Conveying action is as effective as action

The stock market was up huge today (or as Trump would say, yuge), with the S&P 500 gaining 1.6% on top of .3% gains on Monday. This suggests the market isn’t concerned about the overblown tariffs and the possibility of a ‘trade war’, which I have argued is more about posturing and signaling than an actual economic threat.

Unable to get policy through, Trump needs to convey strength to his supporters, and going on these mini crusades/tirade on Twitter against miscellaneous targets is one way of conveying/signaling action/progress in the absence of policy. Because the media has a stethoscope glued to Trump’s Twitter, his message is amplified, causing temporary fluctuations to the market and gasps of panic from the media, “what if he’s serious?” “What if China and America declare war”, and so on. The media’s amplification creates the illusion that there is dramatic progress when in reality nothing has changed, especially because there is no follow-through or policy, just FUD and rhetoric. He’s sorta like a blindfolded drunkard swinging his fists erratically, but not landing any blows: a scary sight to behold yet harmless. Yesterday it’s North Korea and the NFL. Today it’s Amazon. Tomorrow it’s China. Maybe next week it’s Procter & Gamble because their tide pods gave him indigestion or something.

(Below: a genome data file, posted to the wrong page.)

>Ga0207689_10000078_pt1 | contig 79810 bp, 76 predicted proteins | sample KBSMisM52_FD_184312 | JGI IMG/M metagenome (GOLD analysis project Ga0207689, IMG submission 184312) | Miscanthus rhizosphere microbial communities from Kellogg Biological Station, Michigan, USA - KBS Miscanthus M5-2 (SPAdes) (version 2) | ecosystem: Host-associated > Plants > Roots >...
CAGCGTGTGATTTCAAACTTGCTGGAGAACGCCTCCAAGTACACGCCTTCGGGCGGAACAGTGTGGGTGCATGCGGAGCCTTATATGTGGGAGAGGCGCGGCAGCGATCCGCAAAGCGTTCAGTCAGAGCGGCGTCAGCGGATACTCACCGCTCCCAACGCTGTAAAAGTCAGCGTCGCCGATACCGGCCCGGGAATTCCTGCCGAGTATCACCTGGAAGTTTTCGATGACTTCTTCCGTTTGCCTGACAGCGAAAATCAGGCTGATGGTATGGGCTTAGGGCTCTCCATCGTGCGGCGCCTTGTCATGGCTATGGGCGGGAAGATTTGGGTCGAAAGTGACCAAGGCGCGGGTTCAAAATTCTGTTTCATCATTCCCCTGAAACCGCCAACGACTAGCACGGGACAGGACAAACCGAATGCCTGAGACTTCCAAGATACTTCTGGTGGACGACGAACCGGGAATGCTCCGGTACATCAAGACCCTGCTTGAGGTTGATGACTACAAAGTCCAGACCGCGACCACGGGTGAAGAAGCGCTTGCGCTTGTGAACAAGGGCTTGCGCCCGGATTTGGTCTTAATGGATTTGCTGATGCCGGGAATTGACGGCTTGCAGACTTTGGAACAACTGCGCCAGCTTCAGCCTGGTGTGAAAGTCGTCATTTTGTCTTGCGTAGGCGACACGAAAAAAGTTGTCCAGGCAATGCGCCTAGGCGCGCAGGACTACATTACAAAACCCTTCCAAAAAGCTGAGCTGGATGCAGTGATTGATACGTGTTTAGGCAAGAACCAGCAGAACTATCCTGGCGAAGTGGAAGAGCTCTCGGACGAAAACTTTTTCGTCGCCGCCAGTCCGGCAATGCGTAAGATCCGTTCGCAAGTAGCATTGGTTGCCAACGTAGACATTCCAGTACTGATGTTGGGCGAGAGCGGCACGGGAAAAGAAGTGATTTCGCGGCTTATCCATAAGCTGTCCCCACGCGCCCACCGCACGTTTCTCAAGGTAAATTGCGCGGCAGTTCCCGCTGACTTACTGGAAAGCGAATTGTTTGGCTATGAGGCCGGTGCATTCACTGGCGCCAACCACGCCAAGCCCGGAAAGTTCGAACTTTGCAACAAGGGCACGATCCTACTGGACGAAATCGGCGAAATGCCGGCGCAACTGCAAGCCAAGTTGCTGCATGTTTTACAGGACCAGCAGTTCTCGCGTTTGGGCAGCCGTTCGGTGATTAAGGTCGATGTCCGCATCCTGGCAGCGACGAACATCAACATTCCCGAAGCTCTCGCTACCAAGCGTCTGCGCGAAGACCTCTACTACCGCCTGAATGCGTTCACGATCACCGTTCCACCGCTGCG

Alluding to what Scott Adams has said numerous times regarding persuasion, creating the illusion of action is as effective, if not more so, as actual action. Most voters cannot tell the difference.

Regarding Trump and Amazon, anyone who has read my blog probably already knows my opinions and predictions about it: much like the tariffs and Trump’s chest-thumping against China, nothing substantive will come of it. Amazon stock will keep going up, with these Trump comments amounting to nothing more than speed bumps on an unending trajectory higher.

USPS raising prices would probably result in Amazon and its 3rd party sellers raising prices. Also it would inconvenience non-Amazon users, such as regular people who use the post office. As the trite saying goes, there is no free lunch. I think this is just another example of Trump playing to the base on Twitter, but without a plan or much of a desire to follow through on it.

What a lot of people don’t understand is that there are two sides to Trump: the uninhibited public image he cultivates on Twitter, and then the more nuanced, pragmatic side that he exhibits in private to his colleagues and associates. He talks a tough on Twitter about Amazon and China, but in reality Trump knows that Amazon is an American capitalist success story and an important part of the U.S. economy, and so he doesn’t want to punish it too harshly, if at all.

The same goes for Facebook and its privacy concerns, which I think are largely manufactured my the media–the same media that said in 2016 that the world would come to an end if Trump won.